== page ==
The financial sector has never been known for its transparency or forthrightness. In fact, it's probably the single most mysterious industry there is. Bullion banking is so shrouded in secrecy that even most bankers don't understand it. Recently, bullion bankers have come under fire for allegedly dishonestly fixing gold and silver prices. Whether or not the allegations are true, the ongoing investigation into bullion banking has led to some surprising discoveries about the industry. The question raised by the investigation is whether or not some bullion bankers are playing by the rules.
Bullion Banking: The Basics
To put it in terms everyone can understand, bullion banking is the trading of precious metals as commodities. Bullion is incredibly expensive to store and insure, so the central banks that hold bullion bars are indispensable. Since bullion is a heavily traded commodity, these central banks are relied on to properly account for the bullion, and they, in turn, help set the prices.
Gold prices are set by what's known as "The London Gold Fix." Twice each business day, five members of The London Gold Market Fixing Ltd. meet to determine gold trading prices, which are known as "benchmarks." The five bankers each represent one of the five biggest bullion banks in London. The prices established by these bankers help determine gold prices internationally. Unfortunately, this fixing ritual, among others, is under scrutiny.
The Allegations and Investigations
Last November, the UK's Financial Conduct Authority (FCA) began investigating the five bullion banks involved in The London Gold Fix: Sociét é Générale, Barclays, Deutsche Bank, HSBC, and Scotiabank. The investigation into all benchmark prices for precious metals arises from scrutiny not only in the UK, but in Asia and the U.S. as well.
In the beginning of 2014, after only two months of being under investigation, Germany's largest bank, Deutsche Bank, stepped down from gold and silver price setting. A month before this announcement, Germany's financial regulator BaFin, demanded documents that were believed to hold key information about silver and gold price setting. In a statement to the public, Deutsche Bank claimed they stepped down because they were "scaling back their commodities" investments. The European investigation is still underway. No other banks have stepped down.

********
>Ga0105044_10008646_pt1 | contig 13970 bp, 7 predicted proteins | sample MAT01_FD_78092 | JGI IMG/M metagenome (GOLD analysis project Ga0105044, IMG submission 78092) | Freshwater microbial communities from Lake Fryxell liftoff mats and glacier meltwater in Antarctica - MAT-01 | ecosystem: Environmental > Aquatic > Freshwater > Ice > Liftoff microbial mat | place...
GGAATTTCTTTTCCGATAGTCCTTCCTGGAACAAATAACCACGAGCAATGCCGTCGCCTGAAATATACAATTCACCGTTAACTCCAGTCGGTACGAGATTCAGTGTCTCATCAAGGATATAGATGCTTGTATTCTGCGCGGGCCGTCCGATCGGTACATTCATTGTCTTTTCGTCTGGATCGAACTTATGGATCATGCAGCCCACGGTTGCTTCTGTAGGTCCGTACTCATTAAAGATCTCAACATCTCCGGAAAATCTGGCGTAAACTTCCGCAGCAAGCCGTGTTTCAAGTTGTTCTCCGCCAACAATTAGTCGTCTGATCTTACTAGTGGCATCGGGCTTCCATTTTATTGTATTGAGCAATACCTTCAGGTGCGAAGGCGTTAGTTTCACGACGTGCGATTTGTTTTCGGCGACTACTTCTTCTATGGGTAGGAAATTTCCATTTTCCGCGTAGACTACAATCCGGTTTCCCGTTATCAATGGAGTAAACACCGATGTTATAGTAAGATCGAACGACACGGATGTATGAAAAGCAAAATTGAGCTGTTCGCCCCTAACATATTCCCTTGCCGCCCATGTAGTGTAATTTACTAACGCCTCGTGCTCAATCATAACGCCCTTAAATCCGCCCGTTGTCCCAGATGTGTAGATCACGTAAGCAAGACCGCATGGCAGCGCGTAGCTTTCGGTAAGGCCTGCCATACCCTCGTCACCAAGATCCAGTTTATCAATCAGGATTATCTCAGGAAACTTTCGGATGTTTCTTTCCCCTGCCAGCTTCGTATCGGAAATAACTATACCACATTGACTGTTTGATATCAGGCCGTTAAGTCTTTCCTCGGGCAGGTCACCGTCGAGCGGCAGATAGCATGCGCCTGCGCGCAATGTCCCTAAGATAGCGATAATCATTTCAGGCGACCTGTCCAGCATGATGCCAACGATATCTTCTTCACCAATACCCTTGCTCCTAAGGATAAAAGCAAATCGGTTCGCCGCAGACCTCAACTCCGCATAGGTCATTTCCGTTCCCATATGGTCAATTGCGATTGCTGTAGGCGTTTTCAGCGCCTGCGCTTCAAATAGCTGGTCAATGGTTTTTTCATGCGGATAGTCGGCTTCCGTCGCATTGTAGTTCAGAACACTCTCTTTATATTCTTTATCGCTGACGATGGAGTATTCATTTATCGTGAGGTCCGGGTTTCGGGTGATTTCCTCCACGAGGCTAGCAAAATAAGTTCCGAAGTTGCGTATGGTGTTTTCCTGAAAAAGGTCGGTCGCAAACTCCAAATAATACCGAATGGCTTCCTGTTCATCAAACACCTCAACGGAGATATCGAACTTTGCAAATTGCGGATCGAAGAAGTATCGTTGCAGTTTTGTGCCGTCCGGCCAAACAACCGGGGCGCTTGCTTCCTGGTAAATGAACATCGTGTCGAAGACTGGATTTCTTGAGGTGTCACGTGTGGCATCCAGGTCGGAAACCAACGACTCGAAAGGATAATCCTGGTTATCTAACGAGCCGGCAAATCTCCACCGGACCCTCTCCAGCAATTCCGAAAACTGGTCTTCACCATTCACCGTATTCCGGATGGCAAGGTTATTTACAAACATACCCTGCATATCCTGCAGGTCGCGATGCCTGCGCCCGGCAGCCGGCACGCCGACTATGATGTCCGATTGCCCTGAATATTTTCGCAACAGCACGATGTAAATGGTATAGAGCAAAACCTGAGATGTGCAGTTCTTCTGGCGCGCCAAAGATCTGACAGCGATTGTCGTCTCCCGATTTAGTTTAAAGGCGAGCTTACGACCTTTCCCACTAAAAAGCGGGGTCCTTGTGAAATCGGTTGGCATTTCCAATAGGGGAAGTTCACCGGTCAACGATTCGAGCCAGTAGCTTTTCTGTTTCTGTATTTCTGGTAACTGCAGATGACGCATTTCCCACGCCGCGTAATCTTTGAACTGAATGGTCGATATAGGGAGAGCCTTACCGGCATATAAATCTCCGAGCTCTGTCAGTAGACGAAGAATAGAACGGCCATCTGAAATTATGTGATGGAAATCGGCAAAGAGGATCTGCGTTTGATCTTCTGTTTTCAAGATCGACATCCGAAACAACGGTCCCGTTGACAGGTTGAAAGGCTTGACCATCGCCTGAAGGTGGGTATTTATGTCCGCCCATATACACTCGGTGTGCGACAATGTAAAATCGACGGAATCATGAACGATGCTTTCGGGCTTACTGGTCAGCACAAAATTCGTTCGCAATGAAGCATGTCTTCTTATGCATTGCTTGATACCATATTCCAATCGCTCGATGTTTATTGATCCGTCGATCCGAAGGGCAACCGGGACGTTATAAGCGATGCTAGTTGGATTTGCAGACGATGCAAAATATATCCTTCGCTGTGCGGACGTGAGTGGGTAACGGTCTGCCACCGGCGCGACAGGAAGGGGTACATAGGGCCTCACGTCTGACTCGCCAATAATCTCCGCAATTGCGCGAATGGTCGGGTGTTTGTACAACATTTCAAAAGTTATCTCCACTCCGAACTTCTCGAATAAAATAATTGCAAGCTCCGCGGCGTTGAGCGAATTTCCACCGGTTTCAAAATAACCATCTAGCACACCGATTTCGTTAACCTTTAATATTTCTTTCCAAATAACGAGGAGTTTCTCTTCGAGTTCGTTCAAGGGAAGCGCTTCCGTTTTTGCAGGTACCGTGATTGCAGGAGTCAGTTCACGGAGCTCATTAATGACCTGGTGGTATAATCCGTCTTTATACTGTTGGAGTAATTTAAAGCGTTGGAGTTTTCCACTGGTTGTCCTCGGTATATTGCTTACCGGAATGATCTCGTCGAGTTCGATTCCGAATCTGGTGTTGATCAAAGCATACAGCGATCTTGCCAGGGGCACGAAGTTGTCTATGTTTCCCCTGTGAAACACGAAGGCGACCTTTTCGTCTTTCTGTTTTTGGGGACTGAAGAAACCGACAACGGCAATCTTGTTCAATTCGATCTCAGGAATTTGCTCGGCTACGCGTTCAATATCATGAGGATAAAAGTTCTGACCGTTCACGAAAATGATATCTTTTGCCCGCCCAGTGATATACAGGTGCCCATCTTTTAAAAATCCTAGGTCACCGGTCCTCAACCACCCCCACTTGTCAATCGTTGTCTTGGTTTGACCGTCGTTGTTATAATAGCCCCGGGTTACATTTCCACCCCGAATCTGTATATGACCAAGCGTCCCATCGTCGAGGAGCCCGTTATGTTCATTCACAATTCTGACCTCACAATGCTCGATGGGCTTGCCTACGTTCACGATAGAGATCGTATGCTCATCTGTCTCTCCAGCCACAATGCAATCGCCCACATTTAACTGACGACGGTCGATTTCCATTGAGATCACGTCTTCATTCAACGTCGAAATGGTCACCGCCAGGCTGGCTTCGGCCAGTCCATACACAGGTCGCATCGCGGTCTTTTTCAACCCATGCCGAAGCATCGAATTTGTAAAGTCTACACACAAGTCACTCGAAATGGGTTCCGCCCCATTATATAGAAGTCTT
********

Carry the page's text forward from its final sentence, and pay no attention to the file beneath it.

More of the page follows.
In the beginning of April, the FCA announced that the investigation into the precious metals market would be a top priority for the next 12 months. Part of the investigation will be to look into ways to prevent this kind of market manipulation from happening altogether. Martin Wheatley, who is the chief executive of the FCA, spoke about the investigation.
"Over the next year we will increase the intensity with which we supervise wholesale conduct to ensure that transactions undertaken by these firms do not have a harmful impact on market integrity," Wheatley stated.
Unveiling the Secrecy in Bullion Banking
Precious metals buyers and sellers all over the world base their prices on what these bankers come up with twice a day. So the actions of these five bankers in London have far-reaching effects. Even the slightest manipulation of these prices would have a huge international impact. Undoubtedly, the financial world will be following these proceedings closely.
Bellevue Rare Coins specializes in gold buying and dealing in rare coins. We are a family-owned business located in Bellevue and Lynnwood. We also buy and sell silver, diamonds, currency and jewelry. Visit us for a free evaluation.
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